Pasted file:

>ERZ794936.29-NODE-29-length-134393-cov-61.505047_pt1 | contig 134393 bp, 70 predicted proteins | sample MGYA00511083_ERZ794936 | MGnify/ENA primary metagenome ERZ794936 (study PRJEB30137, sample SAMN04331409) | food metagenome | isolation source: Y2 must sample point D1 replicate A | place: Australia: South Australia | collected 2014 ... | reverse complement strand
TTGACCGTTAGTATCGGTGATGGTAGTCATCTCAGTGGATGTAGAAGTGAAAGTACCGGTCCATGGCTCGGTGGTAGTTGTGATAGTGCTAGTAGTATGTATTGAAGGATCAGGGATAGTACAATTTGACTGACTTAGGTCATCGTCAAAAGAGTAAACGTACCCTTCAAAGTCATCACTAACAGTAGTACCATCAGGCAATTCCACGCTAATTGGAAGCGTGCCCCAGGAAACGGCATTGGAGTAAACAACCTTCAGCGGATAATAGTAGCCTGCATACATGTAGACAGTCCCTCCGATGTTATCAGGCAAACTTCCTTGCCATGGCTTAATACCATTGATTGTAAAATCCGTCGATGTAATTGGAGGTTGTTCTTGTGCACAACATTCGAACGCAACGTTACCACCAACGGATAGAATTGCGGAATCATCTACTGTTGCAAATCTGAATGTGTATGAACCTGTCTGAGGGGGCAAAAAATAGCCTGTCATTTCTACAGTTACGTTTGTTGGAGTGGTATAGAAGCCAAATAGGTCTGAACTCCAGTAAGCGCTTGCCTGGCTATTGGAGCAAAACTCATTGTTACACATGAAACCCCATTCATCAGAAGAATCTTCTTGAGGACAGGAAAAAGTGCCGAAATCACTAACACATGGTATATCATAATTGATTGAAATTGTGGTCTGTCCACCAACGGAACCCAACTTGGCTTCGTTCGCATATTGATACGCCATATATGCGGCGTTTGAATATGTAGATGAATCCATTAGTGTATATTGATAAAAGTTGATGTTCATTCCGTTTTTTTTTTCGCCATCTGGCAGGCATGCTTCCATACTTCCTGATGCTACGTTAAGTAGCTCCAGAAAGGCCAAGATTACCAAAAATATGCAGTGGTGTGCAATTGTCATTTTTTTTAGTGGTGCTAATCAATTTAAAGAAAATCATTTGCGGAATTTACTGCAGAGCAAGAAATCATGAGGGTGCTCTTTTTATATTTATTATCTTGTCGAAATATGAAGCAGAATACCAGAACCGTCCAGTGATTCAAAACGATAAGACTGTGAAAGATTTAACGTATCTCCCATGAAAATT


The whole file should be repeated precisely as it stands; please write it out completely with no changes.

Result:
>ERZ794936.29-NODE-29-length-134393-cov-61.505047_pt1 | contig 134393 bp, 70 predicted proteins | sample MGYA00511083_ERZ794936 | MGnify/ENA primary metagenome ERZ794936 (study PRJEB30137, sample SAMN04331409) | food metagenome | isolation source: Y2 must sample point D1 replicate A | place: Australia: South Australia | collected 2014 ... | reverse complement strand
TTGACCGTTAGTATCGGTGATGGTAGTCATCTCAGTGGATGTAGAAGTGAAAGTACCGGTCCATGGCTCGGTGGTAGTTGTGATAGTGCTAGTAGTATGTATTGAAGGATCAGGGATAGTACAATTTGACTGACTTAGGTCATCGTCAAAAGAGTAAACGTACCCTTCAAAGTCATCACTAACAGTAGTACCATCAGGCAATTCCACGCTAATTGGAAGCGTGCCCCAGGAAACGGCATTGGAGTAAACAACCTTCAGCGGATAATAGTAGCCTGCATACATGTAGACAGTCCCTCCGATGTTATCAGGCAAACTTCCTTGCCATGGCTTAATACCATTGATTGTAAAATCCGTCGATGTAATTGGAGGTTGTTCTTGTGCACAACATTCGAACGCAACGTTACCACCAACGGATAGAATTGCGGAATCATCTACTGTTGCAAATCTGAATGTGTATGAACCTGTCTGAGGGGGCAAAAAATAGCCTGTCATTTCTACAGTTACGTTTGTTGGAGTGGTATAGAAGCCAAATAGGTCTGAACTCCAGTAAGCGCTTGCCTGGCTATTGGAGCAAAACTCATTGTTACACATGAAACCCCATTCATCAGAAGAATCTTCTTGAGGACAGGAAAAAGTGCCGAAATCACTAACACATGGTATATCATAATTGATTGAAATTGTGGTCTGTCCACCAACGGAACCCAACTTGGCTTCGTTCGCATATTGATACGCCATATATGCGGCGTTTGAATATGTAGATGAATCCATTAGTGTATATTGATAAAAGTTGATGTTCATTCCGTTTTTTTTTTCGCCATCTGGCAGGCATGCTTCCATACTTCCTGATGCTACGTTAAGTAGCTCCAGAAAGGCCAAGATTACCAAAAATATGCAGTGGTGTGCAATTGTCATTTTTTTTAGTGGTGCTAATCAATTTAAAGAAAATCATTTGCGGAATTTACTGCAGAGCAAGAAATCATGAGGGTGCTCTTTTTATATTTATTATCTTGTCGAAATATGAAGCAGAATACCAGAACCGTCCAGTGATTCAAAACGATAAGACTGTGAAAGATTTAACGTATCTCCCATGAAAATT